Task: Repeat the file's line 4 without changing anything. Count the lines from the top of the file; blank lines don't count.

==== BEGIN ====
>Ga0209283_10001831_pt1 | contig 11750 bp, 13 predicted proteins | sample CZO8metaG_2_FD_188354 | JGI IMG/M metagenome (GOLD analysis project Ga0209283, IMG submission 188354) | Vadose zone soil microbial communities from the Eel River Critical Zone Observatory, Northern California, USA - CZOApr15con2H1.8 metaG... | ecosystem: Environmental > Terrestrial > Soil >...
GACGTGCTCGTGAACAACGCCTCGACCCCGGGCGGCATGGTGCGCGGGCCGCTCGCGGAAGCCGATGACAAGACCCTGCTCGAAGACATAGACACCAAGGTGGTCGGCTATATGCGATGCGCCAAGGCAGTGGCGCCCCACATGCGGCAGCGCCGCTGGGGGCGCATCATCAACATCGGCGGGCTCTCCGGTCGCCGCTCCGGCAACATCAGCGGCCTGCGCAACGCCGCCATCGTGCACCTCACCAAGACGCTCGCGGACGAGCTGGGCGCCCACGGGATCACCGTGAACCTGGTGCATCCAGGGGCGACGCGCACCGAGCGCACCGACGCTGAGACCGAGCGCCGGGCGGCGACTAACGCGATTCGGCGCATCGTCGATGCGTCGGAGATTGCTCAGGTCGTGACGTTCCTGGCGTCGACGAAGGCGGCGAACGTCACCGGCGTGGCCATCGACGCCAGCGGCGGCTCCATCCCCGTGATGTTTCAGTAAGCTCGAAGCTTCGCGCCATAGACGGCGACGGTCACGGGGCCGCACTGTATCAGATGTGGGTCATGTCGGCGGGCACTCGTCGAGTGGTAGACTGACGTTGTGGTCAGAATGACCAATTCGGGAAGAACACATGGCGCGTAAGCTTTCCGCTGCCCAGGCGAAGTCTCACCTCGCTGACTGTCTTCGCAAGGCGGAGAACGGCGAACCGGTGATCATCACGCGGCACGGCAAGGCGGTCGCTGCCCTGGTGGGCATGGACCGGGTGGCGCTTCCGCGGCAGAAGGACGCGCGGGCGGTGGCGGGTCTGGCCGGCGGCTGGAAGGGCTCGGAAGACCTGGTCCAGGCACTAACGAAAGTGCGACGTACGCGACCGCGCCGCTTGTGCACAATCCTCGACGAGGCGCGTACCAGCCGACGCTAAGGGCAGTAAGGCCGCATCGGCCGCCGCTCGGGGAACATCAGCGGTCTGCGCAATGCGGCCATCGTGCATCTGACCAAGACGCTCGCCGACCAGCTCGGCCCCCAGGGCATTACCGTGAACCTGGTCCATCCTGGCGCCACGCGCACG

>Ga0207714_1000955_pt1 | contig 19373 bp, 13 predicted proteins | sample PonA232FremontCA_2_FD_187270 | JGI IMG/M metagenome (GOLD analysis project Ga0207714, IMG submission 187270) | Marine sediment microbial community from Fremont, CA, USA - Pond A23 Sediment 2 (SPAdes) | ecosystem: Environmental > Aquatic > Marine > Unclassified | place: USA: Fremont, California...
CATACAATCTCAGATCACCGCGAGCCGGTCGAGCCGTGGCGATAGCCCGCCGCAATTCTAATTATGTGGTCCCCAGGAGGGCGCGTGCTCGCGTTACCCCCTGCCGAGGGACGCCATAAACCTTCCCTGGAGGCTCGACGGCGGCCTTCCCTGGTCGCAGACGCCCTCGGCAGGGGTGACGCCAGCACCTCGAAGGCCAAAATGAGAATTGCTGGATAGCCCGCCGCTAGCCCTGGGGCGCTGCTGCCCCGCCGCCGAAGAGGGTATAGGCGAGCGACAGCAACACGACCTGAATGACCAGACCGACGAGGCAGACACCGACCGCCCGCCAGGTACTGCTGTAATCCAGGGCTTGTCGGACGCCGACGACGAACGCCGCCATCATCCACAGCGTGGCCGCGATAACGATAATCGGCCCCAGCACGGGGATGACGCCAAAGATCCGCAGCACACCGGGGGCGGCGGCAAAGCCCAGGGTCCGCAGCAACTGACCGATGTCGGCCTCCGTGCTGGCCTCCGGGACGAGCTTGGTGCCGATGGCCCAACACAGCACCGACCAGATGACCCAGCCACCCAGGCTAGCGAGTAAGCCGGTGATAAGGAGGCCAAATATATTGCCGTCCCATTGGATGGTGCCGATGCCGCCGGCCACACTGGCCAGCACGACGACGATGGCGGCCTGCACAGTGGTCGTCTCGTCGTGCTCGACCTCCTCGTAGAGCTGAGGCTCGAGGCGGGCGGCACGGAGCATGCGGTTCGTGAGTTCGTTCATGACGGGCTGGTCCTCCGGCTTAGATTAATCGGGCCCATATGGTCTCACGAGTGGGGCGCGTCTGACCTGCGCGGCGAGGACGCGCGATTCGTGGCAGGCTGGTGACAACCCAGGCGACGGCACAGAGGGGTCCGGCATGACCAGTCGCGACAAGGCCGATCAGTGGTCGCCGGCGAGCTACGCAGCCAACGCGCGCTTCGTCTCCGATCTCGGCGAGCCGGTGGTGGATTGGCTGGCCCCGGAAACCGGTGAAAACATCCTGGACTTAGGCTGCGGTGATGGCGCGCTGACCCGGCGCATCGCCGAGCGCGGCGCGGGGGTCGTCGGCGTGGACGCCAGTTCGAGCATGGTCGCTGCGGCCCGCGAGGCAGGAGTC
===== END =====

CATACAATCTCAGATCACCGCGAGCCGGTCGAGCCGTGGCGATAGCCCGCCGCAATTCTAATTATGTGGTCCCCAGGAGGGCGCGTGCTCGCGTTACCCCCTGCCGAGGGACGCCATAAACCTTCCCTGGAGGCTCGACGGCGGCCTTCCCTGGTCGCAGACGCCCTCGGCAGGGGTGACGCCAGCACCTCGAAGGCCAAAATGAGAATTGCTGGATAGCCCGCCGCTAGCCCTGGGGCGCTGCTGCCCCGCCGCCGAAGAGGGTATAGGCGAGCGACAGCAACACGACCTGAATGACCAGACCGACGAGGCAGACACCGACCGCCCGCCAGGTACTGCTGTAATCCAGGGCTTGTCGGACGCCGACGACGAACGCCGCCATCATCCACAGCGTGGCCGCGATAACGATAATCGGCCCCAGCACGGGGATGACGCCAAAGATCCGCAGCACACCGGGGGCGGCGGCAAAGCCCAGGGTCCGCAGCAACTGACCGATGTCGGCCTCCGTGCTGGCCTCCGGGACGAGCTTGGTGCCGATGGCCCAACACAGCACCGACCAGATGACCCAGCCACCCAGGCTAGCGAGTAAGCCGGTGATAAGGAGGCCAAATATATTGCCGTCCCATTGGATGGTGCCGATGCCGCCGGCCACACTGGCCAGCACGACGACGATGGCGGCCTGCACAGTGGTCGTCTCGTCGTGCTCGACCTCCTCGTAGAGCTGAGGCTCGAGGCGGGCGGCACGGAGCATGCGGTTCGTGAGTTCGTTCATGACGGGCTGGTCCTCCGGCTTAGATTAATCGGGCCCATATGGTCTCACGAGTGGGGCGCGTCTGACCTGCGCGGCGAGGACGCGCGATTCGTGGCAGGCTGGTGACAACCCAGGCGACGGCACAGAGGGGTCCGGCATGACCAGTCGCGACAAGGCCGATCAGTGGTCGCCGGCGAGCTACGCAGCCAACGCGCGCTTCGTCTCCGATCTCGGCGAGCCGGTGGTGGATTGGCTGGCCCCGGAAACCGGTGAAAACATCCTGGACTTAGGCTGCGGTGATGGCGCGCTGACCCGGCGCATCGCCGAGCGCGGCGCGGGGGTCGTCGGCGTGGACGCCAGTTCGAGCATGGTCGCTGCGGCCCGCGAGGCAGGAGTC